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Taser Buzz Kill

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There's been a lot of buzz in the press about women's Taser parties. (They're like Tupperware parties, but sell C2 Tasers instead of plastic tubs.)

These reports infuriate me.

Apparently, many women who go to these parties live in constant fear of violent sexual assault. And they believe that having a Taser will protect them. Perhaps they imagine a hooded stranger in their apartment or their parking lot. Perhaps they imagine that they will whip out the Taser, zap the bad guy, and a few minutes later watch as the cops march him off. Bloodless and neat. Her Taser is a "safety blanket," says Dana Shafman, the entrepreneur who started the parties; if she leaves the house without one she goes "into panic mode."

But it's not safety blankets that protect you. You do that.

You start by being informed. Most (68%) violent and/or sexual assaults are perpetrated by a man the woman knows. Most assaults happen in or near the woman's home (72%) or the home of a neighbor or friend (11%). You are much more likely to get hurt in your breakfast nook than in a dark alley. The man trying to hurt you is more likely to be your ex-husband or boyfriend or colleague than a hooded stranger. So, statistically, we're talking about Tasing someone you know who moves on you unexpectedly in close quarters, in a place where you feel safe. But, hey, no problem, because the Taser is pretty foolproof. Right?

Well, no, not exactly.

The C2 Taser electroshock weapon, sold in a range of pretty colours (and designed to look like a woman's electric razor), is a one-shot-only device, effective to a maximum of 15 feet. If you miss with your one shot, you have to use the Taser as a contact stun gun (known as dry Tasing). Dry Tasing is not particulary effective for putting someone down; it hurts but doesn't incapacitate. You have to hold the weapon against your target for at least five seconds - and trust me, it's difficult to do anything for even two seconds in a fight.

So don't miss with that first shot. But, hey, why would you? After all, it's easy to hit something as big as a man from 15 feet. Right?

Well, no, not exactly.

Maybe your assailant will announce politely from no more than 15' away that he wishes to hurt you, then stand still and wait patiently as you struggle to understand what's happening, remember where you put the Taser, pull it out, and aim. Maybe your hands won't be shaking from adrenaline.

Good. Then shoot him and put him down. Put the Taser on the floor next to him and walk away while, for 30 seconds (six times as long as the maximum used by police Tasers), the C2 pumps current into his nervous system. This could lead to permanent heart arrhythmias and/or fractured vertebrae. But why should you care? No doubt your assailant deserves it. There again, the person getting damaged could end up being you. Like any weapon, the Taser can be taken away and used against you. Remember all those stories you've read about home owners killed by their own guns? I see no reason to suppose that the statistics for Taser owners would be any different.

A weapon is only useful if you're willing and able to use it when you're attacked. So if you buy a Taser (or pepper spray, or gun), be prepared to carry it with you everywhere -- the shower, the conference room, while taking out the garbage. Practice drawing it and firing it. Come up with all the what-if scenarios you can imagine, and rehearse them. A Taser isn't a magic amulet, able to protect you simply by existing. It's a tool (a moderately useless one, in my opinion), and it is as only as effective as the person using it.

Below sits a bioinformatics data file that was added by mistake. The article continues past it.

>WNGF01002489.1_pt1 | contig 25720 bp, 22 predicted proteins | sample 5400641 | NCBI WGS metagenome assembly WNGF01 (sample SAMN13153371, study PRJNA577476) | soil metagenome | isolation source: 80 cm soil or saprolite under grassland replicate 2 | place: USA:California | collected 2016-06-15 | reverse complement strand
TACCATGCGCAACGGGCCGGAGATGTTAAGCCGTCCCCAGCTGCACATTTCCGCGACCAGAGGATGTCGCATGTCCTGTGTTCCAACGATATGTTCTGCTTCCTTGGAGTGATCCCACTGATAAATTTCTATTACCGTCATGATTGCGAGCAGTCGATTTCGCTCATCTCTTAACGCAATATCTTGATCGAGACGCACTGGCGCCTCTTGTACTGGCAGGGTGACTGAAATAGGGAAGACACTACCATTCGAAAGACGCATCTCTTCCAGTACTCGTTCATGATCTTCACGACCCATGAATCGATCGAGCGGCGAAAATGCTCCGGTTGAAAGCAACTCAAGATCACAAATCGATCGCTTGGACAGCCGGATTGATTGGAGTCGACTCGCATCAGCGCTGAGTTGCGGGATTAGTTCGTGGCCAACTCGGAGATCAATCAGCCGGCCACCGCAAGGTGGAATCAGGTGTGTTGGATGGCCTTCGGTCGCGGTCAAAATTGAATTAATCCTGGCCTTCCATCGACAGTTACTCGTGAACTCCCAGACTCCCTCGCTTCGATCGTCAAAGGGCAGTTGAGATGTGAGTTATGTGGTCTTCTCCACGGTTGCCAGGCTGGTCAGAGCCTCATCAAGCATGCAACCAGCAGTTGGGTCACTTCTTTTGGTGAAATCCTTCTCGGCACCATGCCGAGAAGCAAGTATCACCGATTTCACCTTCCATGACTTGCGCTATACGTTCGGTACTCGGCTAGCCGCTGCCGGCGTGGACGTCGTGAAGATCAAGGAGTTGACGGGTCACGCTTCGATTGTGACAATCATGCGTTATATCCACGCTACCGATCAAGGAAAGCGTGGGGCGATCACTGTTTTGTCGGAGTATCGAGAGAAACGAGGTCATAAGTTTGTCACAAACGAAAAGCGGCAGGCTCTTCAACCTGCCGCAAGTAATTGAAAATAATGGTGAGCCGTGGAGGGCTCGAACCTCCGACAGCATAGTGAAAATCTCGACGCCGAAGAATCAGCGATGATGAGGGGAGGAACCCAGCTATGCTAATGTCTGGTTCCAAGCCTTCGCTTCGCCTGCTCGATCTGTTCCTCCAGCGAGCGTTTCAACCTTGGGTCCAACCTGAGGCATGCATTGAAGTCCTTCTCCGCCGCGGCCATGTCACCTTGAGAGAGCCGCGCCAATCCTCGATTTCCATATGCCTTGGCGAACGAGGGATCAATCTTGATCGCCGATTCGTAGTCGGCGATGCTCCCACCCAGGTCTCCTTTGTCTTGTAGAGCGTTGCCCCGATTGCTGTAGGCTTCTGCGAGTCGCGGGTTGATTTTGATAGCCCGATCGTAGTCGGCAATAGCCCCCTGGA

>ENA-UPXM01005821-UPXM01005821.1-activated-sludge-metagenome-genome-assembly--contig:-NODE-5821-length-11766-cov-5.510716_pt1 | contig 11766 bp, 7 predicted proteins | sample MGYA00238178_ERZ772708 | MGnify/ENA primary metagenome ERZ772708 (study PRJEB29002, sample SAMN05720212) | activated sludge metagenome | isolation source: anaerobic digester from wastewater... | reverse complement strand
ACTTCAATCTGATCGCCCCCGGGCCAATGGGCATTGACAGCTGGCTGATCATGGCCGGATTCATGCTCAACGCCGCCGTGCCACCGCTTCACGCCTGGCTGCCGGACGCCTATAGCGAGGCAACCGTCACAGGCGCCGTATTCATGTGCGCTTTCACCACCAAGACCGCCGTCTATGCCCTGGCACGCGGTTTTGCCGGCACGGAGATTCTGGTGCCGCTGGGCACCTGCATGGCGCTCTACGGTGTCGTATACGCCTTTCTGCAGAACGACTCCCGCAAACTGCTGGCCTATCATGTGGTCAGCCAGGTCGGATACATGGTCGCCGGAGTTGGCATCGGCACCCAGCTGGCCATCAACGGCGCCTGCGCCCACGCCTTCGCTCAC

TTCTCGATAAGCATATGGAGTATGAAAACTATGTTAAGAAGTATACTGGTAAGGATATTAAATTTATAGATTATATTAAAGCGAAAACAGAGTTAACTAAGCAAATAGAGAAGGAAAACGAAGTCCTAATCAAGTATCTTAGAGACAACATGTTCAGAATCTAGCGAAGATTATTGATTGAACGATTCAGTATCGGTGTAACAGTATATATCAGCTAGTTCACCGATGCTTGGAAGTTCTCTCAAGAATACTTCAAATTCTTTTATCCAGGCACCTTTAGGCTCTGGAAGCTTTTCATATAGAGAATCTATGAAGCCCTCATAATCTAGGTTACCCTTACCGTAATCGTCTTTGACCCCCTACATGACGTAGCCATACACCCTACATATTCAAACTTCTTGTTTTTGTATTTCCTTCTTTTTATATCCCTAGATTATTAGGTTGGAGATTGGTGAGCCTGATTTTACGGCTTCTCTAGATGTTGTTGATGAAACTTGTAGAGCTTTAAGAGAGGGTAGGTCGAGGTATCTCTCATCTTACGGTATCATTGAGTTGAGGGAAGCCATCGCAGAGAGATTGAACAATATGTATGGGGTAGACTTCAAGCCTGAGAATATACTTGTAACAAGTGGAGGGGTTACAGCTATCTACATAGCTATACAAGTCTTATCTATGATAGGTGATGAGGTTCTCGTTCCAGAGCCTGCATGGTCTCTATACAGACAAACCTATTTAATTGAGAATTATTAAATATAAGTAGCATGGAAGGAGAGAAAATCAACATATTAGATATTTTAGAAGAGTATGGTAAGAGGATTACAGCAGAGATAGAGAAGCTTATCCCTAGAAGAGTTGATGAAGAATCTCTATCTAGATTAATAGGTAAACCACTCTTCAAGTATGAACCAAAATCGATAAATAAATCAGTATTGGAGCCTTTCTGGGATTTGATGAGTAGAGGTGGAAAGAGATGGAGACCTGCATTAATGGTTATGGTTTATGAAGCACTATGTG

The quote from a Taser buyer that disturbs me the most comes from an Arizona Taser party host. "If you know you're going to be in a certain situation where you might be uncomfortable, why not have it with you? It just makes you more confident."

And we're back with the notion of a safety blanket. But safety blankets have never saved anyone. Here's a better way to approach the possibility of danger: don't expect a weapon you haven't trained with for a hundred hours or more to function as a mystical shield. If you do, you'll be blunting your most powerful survival tool: your instincts. When you begin to feel uncomfortable in a situation - when you are afraid - that's your instincts, screaming at you that something is wrong. Those instincts can save your life. (Read Gavin de Becker's The Gift of Fear.) Don't smother them under a safety blanket.

I taught self-defense for five years in the UK. It works. According to U.S. Department of Justice statistics, women fight off unarmed rapists successfully 72% of the time. If he has a knife, she'll fight him off 58% of the time. If he has a gun, she has a 51% chance. Unarmed, untrained, if you fight back, you'll probably win. But if weapons make you feel better, then just look around you -- they're everywhere. In your purse: perfume, nail file, phone. In your kitchen: cleaning spray, fire extinguisher, all those knives. In your car: air freshener, cigarette lighter, and the car itself.

The world, as Aud Torvingen would say, is a "garden of weaponry." Tasers are the least of these. The most important are the ones you always have with you: your mind, your common sense, your bravery. Your best weapon is yourself.